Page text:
Free DOI service?

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Dear friends,

Is there any Free DOI service? or does PKP OJS provide such a service for free. I did a broad research about DOI services, and I have learnt that it might be costy.

Please advice.

Please contact crossref.org and they will explain you the payments and prices. It is not necessarily too much costly.
For example, one journal decided that they will assign DOI numbers to articles that are genuinely scientific. Articles that are only informative on previous events or reviews will not get DOI. They saved some money but also encouraged scientists to get DOI for articles about their scientific research.
As far as I know there is no free DOI service.

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In their website it is written than annual fee is 275 USD.
Our journal publishes two issues per annum. In each issue their is 5 articles. So, per annum we publish 10 articles. The doi fee per article is 27.5 USD. Is not it costy?

Please contact them. Pricing is slightly different I think.

Yep, pricing may be lower than $200+

Hi @ihlasnobatovich
This might be a long story, but the gist of doi registration is no more different than domain registration. Although, some companies state that they are non-profit, it just makes me smile. It’s a market of millions of dollars. Anyone wishing to get this service has to sign an agreement with a doi registration agency and pay an annuel fee, which is at least 275 dollars. For each article, you have to pay 1 dollar, even for an update. The access policy of your journal has no effect on this. Long story short, the only free and quality service that you might get on this road is the Open Journal Software and this forum. A big thanks to developers and contributors.
Please look at that topic too.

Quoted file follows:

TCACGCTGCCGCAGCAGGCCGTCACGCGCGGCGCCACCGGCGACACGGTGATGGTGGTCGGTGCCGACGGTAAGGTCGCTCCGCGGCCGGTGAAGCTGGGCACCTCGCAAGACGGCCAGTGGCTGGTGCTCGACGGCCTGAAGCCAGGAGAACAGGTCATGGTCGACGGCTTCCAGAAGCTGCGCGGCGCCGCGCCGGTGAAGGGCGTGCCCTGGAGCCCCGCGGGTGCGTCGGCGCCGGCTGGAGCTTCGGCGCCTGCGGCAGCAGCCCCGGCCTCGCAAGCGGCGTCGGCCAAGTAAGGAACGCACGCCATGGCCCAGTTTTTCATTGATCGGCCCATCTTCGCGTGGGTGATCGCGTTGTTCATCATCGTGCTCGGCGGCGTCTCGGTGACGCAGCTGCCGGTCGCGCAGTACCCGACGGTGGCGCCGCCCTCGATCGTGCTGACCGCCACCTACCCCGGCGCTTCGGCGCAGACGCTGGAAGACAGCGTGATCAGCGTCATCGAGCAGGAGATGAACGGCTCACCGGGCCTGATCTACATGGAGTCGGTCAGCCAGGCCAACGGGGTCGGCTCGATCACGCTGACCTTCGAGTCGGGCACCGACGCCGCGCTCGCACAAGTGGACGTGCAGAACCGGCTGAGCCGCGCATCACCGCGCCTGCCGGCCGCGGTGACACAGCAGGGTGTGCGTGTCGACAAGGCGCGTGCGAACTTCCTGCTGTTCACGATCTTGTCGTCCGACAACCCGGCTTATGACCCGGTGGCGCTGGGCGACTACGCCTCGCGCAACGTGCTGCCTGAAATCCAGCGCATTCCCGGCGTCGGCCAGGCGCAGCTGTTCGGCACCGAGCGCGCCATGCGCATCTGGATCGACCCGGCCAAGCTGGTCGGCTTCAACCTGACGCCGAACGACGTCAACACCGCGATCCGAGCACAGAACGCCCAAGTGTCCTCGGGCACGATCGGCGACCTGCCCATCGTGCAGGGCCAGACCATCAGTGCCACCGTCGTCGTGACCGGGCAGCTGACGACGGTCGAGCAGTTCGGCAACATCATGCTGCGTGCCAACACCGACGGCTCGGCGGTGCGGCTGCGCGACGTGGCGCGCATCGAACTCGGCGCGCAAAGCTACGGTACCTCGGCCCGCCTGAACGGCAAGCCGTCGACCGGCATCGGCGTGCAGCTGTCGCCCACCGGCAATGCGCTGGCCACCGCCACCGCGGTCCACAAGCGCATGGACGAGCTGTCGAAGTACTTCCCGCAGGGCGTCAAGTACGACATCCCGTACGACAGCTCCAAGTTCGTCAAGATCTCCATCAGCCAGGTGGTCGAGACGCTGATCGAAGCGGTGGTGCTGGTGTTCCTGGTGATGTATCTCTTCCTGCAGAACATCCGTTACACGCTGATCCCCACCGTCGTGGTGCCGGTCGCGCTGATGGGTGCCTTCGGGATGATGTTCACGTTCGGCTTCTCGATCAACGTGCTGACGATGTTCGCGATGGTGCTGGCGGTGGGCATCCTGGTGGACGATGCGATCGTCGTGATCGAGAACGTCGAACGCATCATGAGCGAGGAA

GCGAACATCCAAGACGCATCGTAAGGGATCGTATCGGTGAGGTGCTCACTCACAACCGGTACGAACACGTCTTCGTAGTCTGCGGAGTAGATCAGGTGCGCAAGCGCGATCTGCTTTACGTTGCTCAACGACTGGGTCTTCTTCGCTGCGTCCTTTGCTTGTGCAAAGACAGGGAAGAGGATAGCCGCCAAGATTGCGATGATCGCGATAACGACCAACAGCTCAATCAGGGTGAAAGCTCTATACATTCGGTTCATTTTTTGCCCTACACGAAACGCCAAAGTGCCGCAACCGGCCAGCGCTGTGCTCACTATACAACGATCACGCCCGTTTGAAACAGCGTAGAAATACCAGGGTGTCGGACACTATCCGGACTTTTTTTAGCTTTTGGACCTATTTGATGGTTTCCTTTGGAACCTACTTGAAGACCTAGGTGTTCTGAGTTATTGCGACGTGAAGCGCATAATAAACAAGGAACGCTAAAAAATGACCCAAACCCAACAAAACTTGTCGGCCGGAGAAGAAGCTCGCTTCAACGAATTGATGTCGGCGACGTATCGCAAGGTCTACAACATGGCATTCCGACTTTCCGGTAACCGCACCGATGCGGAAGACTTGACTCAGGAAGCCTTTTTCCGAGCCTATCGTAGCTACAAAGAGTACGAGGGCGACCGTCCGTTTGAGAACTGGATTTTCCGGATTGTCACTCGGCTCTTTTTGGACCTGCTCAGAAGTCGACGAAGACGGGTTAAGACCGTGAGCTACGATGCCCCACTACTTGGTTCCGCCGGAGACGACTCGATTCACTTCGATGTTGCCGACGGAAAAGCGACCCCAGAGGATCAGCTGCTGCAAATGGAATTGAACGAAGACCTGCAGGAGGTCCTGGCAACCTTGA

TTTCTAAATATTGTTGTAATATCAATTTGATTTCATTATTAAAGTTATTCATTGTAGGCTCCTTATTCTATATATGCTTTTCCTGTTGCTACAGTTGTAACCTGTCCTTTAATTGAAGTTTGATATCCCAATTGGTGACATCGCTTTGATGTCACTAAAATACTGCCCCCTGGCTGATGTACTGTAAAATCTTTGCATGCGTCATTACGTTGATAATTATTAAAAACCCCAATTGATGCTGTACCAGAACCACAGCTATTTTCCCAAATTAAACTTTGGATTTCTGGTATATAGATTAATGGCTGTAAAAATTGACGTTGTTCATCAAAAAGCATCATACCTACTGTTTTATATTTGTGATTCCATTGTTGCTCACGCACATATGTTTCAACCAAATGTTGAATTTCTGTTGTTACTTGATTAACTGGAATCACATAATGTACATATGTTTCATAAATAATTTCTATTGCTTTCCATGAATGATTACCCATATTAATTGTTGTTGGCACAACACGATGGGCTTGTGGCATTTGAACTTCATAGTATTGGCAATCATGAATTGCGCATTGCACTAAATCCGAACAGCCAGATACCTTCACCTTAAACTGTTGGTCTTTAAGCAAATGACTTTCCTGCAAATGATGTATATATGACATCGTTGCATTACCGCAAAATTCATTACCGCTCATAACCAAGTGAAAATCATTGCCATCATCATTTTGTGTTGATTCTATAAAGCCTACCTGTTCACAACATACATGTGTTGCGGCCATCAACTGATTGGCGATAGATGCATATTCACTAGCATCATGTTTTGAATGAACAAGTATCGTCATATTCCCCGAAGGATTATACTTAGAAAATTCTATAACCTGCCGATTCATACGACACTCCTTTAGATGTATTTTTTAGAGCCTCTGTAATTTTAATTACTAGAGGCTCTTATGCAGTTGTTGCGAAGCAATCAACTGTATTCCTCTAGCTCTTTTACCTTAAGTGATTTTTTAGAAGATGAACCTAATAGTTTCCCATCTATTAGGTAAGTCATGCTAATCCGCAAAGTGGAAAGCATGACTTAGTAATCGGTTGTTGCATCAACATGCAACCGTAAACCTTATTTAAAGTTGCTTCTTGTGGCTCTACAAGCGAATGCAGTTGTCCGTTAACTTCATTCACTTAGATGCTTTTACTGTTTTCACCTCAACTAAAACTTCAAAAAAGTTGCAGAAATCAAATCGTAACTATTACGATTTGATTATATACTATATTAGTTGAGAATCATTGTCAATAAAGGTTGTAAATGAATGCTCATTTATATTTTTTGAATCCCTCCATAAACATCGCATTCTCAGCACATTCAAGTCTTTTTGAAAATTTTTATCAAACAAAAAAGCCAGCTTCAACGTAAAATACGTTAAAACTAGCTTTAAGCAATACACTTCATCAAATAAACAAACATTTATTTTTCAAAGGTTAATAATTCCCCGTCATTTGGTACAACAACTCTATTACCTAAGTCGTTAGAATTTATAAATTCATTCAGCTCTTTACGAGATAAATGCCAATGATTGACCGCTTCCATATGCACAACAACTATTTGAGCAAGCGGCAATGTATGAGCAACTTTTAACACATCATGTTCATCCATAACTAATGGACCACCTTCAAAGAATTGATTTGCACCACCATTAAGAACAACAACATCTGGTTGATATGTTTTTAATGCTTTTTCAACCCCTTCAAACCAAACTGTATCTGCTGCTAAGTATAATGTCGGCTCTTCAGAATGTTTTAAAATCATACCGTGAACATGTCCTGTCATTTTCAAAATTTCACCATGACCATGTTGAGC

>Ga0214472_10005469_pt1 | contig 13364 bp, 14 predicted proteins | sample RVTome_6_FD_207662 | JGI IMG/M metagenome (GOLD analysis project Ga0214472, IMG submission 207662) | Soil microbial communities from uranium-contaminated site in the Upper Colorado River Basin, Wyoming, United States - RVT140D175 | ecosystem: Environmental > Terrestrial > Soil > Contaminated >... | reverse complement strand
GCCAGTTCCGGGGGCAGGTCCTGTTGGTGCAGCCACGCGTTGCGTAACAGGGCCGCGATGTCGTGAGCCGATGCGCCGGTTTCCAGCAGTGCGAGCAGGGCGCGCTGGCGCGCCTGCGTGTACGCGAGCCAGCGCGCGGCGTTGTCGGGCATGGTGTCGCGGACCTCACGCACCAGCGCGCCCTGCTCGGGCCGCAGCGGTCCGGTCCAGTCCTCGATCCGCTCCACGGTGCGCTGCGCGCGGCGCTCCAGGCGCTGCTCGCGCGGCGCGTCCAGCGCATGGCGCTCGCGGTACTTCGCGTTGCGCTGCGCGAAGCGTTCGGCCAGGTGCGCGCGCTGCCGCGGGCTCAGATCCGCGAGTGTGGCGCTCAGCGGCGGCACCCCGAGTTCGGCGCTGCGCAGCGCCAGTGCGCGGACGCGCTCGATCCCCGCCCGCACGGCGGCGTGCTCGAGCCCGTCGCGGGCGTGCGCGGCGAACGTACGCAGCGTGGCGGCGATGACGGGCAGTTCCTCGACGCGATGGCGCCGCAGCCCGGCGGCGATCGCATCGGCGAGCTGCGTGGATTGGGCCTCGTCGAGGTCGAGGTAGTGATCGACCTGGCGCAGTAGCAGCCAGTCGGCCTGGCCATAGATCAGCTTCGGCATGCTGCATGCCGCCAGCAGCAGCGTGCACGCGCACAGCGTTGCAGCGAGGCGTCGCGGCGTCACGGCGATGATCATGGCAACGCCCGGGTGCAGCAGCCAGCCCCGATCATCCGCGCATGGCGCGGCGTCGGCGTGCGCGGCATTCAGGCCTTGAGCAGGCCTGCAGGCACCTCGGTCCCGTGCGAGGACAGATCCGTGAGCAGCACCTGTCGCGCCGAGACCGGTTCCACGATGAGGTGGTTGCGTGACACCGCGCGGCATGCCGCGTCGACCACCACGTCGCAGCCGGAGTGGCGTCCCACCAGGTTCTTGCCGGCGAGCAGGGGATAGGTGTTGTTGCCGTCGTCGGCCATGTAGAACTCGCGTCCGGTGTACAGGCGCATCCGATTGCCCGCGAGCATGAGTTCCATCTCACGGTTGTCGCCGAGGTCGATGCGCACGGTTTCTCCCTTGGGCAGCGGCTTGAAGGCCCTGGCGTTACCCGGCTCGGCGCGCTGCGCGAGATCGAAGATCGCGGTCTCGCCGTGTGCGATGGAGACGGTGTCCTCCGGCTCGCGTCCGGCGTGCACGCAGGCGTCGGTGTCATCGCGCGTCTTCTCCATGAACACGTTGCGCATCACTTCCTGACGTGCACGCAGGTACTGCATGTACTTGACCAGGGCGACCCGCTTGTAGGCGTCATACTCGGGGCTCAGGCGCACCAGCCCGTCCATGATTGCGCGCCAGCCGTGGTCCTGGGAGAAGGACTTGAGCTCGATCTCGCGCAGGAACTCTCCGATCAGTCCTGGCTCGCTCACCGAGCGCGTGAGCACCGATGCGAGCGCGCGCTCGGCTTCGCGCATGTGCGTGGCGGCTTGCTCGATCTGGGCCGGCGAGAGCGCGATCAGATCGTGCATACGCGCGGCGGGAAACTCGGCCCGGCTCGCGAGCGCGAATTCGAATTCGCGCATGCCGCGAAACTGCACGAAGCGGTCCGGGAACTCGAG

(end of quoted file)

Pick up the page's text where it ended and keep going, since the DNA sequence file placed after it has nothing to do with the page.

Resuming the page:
https://forum.pkp.sfu.ca/t/crossref-vs-datacite/35148
Regards.

The point of non-profit is not that they cannot generate income. The income they generate cannot be used as usual profit. That is something that make romance slightly less bitter.
However, they must have a huge infrastructure and emplyees too. So , income they generate will not make them buy luxury things. Maintenance and all other costs are I guess very high. Being non-profit does not mean do everything free of charge which many of scientists and other science publishing enthusiasts would like to. That is reality of our world whether I like it or not.
I am personally involved in free software movement approx 22 years and many peopel say: You are volunteer and against profits so we will not pay you anything. Can you install OJS, write manuals, do training and take care of our OJS installation and server for 80 $ per year. That is not good understanding of freedom either.
Thanks for opening discussion on that

Annual fee can be less than 275 dollars.

I already considered bypassing intermediaries in DOI assignment, but it requires a server and much work as a server administrator. Although, it will still require fees for every doi prefix:
http://www.handle.net/payment.html
So, don’t think that Crossref are making money from nothing :slight_smile:

Hi @vvucic